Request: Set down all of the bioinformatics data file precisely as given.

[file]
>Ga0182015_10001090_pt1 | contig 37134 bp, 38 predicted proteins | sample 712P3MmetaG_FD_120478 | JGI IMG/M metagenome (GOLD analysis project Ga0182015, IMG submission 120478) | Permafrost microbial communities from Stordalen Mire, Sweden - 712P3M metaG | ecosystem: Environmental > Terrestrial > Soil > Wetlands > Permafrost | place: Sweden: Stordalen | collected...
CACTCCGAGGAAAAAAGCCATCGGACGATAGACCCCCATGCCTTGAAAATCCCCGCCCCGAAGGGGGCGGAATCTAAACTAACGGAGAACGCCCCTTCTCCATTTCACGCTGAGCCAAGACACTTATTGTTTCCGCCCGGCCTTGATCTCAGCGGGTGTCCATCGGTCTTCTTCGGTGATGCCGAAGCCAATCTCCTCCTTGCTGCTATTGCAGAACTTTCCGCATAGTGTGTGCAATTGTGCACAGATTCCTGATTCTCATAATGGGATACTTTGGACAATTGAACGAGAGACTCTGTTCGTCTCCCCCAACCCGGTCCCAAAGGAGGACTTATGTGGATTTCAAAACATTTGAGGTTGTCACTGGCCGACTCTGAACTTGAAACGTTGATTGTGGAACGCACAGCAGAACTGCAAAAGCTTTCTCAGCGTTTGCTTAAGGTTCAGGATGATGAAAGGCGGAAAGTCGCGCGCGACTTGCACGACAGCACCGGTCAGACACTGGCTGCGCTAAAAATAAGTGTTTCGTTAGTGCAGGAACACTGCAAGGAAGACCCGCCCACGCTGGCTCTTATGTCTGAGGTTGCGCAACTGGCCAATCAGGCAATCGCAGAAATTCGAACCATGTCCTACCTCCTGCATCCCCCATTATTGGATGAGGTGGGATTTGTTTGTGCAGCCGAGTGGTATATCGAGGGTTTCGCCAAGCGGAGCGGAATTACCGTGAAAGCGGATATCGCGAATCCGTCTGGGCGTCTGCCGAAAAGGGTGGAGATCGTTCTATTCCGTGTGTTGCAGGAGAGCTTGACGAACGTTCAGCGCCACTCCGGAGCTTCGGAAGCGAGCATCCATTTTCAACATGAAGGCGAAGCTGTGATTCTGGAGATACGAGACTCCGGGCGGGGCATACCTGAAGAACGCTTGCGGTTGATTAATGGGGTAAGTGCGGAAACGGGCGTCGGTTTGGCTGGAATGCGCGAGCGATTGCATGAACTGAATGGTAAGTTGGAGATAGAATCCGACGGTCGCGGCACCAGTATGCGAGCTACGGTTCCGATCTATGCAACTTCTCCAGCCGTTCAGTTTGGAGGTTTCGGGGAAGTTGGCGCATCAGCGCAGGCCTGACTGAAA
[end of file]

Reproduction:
>Ga0182015_10001090_pt1 | contig 37134 bp, 38 predicted proteins | sample 712P3MmetaG_FD_120478 | JGI IMG/M metagenome (GOLD analysis project Ga0182015, IMG submission 120478) | Permafrost microbial communities from Stordalen Mire, Sweden - 712P3M metaG | ecosystem: Environmental > Terrestrial > Soil > Wetlands > Permafrost | place: Sweden: Stordalen | collected...
CACTCCGAGGAAAAAAGCCATCGGACGATAGACCCCCATGCCTTGAAAATCCCCGCCCCGAAGGGGGCGGAATCTAAACTAACGGAGAACGCCCCTTCTCCATTTCACGCTGAGCCAAGACACTTATTGTTTCCGCCCGGCCTTGATCTCAGCGGGTGTCCATCGGTCTTCTTCGGTGATGCCGAAGCCAATCTCCTCCTTGCTGCTATTGCAGAACTTTCCGCATAGTGTGTGCAATTGTGCACAGATTCCTGATTCTCATAATGGGATACTTTGGACAATTGAACGAGAGACTCTGTTCGTCTCCCCCAACCCGGTCCCAAAGGAGGACTTATGTGGATTTCAAAACATTTGAGGTTGTCACTGGCCGACTCTGAACTTGAAACGTTGATTGTGGAACGCACAGCAGAACTGCAAAAGCTTTCTCAGCGTTTGCTTAAGGTTCAGGATGATGAAAGGCGGAAAGTCGCGCGCGACTTGCACGACAGCACCGGTCAGACACTGGCTGCGCTAAAAATAAGTGTTTCGTTAGTGCAGGAACACTGCAAGGAAGACCCGCCCACGCTGGCTCTTATGTCTGAGGTTGCGCAACTGGCCAATCAGGCAATCGCAGAAATTCGAACCATGTCCTACCTCCTGCATCCCCCATTATTGGATGAGGTGGGATTTGTTTGTGCAGCCGAGTGGTATATCGAGGGTTTCGCCAAGCGGAGCGGAATTACCGTGAAAGCGGATATCGCGAATCCGTCTGGGCGTCTGCCGAAAAGGGTGGAGATCGTTCTATTCCGTGTGTTGCAGGAGAGCTTGACGAACGTTCAGCGCCACTCCGGAGCTTCGGAAGCGAGCATCCATTTTCAACATGAAGGCGAAGCTGTGATTCTGGAGATACGAGACTCCGGGCGGGGCATACCTGAAGAACGCTTGCGGTTGATTAATGGGGTAAGTGCGGAAACGGGCGTCGGTTTGGCTGGAATGCGCGAGCGATTGCATGAACTGAATGGTAAGTTGGAGATAGAATCCGACGGTCGCGGCACCAGTATGCGAGCTACGGTTCCGATCTATGCAACTTCTCCAGCCGTTCAGTTTGGAGGTTTCGGGGAAGTTGGCGCATCAGCGCAGGCCTGACTGAAA